Promoting Aspirin Use to Prevent Cardiovascular Disease
In its landmark study ranking the value of clinical preventive services, Partnership for Prevention found that counseling about regular aspirin use is one of the highest value preventive services clinicians can provide.
Currently, less than half of all adults who could benefit from low-dose aspirin take it on a regular basis. If this was increased to 90 percent, an additional 45,000 lives would be saved each year. In addition, widespread counseling about aspirin use would result in medical savings of $70 per person advised.
Partnership for Prevention has formed the Council on Aspirin for Health and Prevention (CAHP) to guide a multi-pronged initiative to increase the number of Americans who are using aspirin to reduce their risk of heart disease and stroke. The CAHP recently developed and launched www.aspirinproject.org
, an educational website for consumers, health care providers, and policymakers about low-dose aspirin for primary prevention. Aspirin can save lives, preventing heart attack, stroke, and cancer, but is not right for everyone. At www.aspirinproject.org
, consumers and health care providers can get key information about aspirin.
- Partnership for Prevention and the Council on Aspirin for Health and Prevention issued a public statement in response to the FDA's rejection of aspirin for primary prevention of cardiovascular disease.
- The Council on Aspirin for Health and Prevention has released www.aspirinproject.org, an educational website for consumers, health care providers, and policymakers. The site contains many resources (e.g., fact sheets, videos, risk calculators, evidence summaries) to help consumers and providers decide together if aspirin for primary prevention is the right choice. Sign up to receive Aspirin in the News, a monthly compilation of key articles about aspirin.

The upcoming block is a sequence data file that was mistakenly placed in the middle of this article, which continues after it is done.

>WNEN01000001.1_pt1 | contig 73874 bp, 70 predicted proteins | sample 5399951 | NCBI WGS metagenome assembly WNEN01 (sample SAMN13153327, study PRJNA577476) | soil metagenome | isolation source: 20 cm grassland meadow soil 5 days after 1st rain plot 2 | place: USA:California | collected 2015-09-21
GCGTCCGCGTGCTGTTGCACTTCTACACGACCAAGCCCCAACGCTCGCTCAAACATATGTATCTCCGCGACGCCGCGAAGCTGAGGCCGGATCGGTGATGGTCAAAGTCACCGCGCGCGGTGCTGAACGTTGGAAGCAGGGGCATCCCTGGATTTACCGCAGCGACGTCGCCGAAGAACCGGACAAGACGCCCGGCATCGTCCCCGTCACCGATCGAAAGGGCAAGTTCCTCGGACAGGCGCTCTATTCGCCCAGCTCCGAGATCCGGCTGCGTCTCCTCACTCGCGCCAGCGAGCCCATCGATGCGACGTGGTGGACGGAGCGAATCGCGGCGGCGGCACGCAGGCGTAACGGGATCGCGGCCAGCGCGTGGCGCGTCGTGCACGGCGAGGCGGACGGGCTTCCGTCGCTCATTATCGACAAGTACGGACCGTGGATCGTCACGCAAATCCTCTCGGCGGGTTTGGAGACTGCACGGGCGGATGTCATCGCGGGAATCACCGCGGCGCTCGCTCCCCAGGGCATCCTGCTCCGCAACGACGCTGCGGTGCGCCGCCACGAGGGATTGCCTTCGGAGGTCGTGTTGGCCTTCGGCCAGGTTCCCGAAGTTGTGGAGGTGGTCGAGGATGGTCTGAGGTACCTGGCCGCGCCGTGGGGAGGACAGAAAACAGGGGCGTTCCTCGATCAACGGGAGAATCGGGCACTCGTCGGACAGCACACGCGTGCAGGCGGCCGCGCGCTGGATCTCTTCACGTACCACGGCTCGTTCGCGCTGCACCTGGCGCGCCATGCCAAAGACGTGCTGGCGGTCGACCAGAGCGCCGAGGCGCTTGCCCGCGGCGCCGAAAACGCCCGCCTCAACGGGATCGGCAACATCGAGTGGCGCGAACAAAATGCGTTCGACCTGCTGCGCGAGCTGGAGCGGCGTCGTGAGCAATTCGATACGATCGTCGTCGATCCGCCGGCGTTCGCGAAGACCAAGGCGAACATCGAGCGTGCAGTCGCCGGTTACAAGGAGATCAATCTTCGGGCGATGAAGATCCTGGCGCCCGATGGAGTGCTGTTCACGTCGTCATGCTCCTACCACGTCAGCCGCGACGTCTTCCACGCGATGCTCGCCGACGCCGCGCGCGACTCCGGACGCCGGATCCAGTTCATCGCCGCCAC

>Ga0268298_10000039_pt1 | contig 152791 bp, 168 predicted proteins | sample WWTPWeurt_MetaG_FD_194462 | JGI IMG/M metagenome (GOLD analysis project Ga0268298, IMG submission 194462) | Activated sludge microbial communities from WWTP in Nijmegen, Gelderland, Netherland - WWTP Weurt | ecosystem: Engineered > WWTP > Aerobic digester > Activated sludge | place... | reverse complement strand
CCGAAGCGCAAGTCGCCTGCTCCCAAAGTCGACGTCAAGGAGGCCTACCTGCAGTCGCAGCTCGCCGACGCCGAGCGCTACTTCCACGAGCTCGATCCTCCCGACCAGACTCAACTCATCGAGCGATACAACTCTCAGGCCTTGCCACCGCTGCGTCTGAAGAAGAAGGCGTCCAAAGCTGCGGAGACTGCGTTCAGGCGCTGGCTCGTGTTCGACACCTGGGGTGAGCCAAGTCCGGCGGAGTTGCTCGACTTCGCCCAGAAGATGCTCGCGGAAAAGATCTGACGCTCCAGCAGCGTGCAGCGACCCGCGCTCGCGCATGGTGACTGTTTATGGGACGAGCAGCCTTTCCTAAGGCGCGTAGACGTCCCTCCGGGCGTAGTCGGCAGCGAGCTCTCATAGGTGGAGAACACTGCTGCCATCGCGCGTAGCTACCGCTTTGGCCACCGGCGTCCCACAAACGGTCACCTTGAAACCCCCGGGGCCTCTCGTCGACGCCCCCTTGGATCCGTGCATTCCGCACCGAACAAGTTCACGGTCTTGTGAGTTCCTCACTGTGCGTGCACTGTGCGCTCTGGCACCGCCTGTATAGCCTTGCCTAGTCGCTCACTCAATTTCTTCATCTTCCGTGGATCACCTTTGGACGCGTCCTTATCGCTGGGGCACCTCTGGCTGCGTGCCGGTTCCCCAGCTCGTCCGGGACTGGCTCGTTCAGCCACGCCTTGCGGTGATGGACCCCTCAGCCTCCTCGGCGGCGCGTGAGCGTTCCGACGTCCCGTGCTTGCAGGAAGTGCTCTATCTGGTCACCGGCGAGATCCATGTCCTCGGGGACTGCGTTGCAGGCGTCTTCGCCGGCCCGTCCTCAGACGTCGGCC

Partnership for Prevention has established the Council on Aspirin for Health and Prevention (CAHP) to guide Partnership’s aspirin-related activities. Members of the CAHP are listed below.
George K. Anderson, MD, MPH
Major General, U.S. Air Force, Medical Corps (retired)
Kathy Berra, MSN, ANP
Cardiovascular Nurse Practitioner
Stanford Prevention Research Center
Stanford University School of Medicine
Andrew T. Chan, MD, MPH
Associate Professor, Department of Medicine, Harvard Medical School
Attending Gastroenterologist, Massachusetts General Hospital
Gerald Fletcher, MD
Liaison for Outreach, Health and Wellness, Mayo Clinic Florida
Professor of Medicine, CVD, Mayo Clinic College of Medicine
Augustus O. Grant, MD, PhD
Professor of Medicine
Vice Dean for Faculty Enrichment, School of Medicine
William Miser, MD, MA
Professor of Family Medicine
Director, Medical Residency Program, Department of Family Medicine
Ohio State University
Nilay Shah, PhD
Associate Professor of Health Services Research
Division of Health Care Policy and Research
Jason M. M. Spangler, MD, MPH
Executive Director, Medical Policy
Randall S. Stafford, MD, PhD
Professor of Medicine
Director, Program on Prevention Outcomes and Practices, Stanford Prevention Research Center
Karol E. Watson, MD, PhD
Professor of Medicine/Cardiology
Co-Director, UCLA Program in Preventive Cardiology
University of California, Los Angeles
Craig Williams, PharmD (2014 Chair)
Department of Pharmacy Practice
Oregon Health & Science University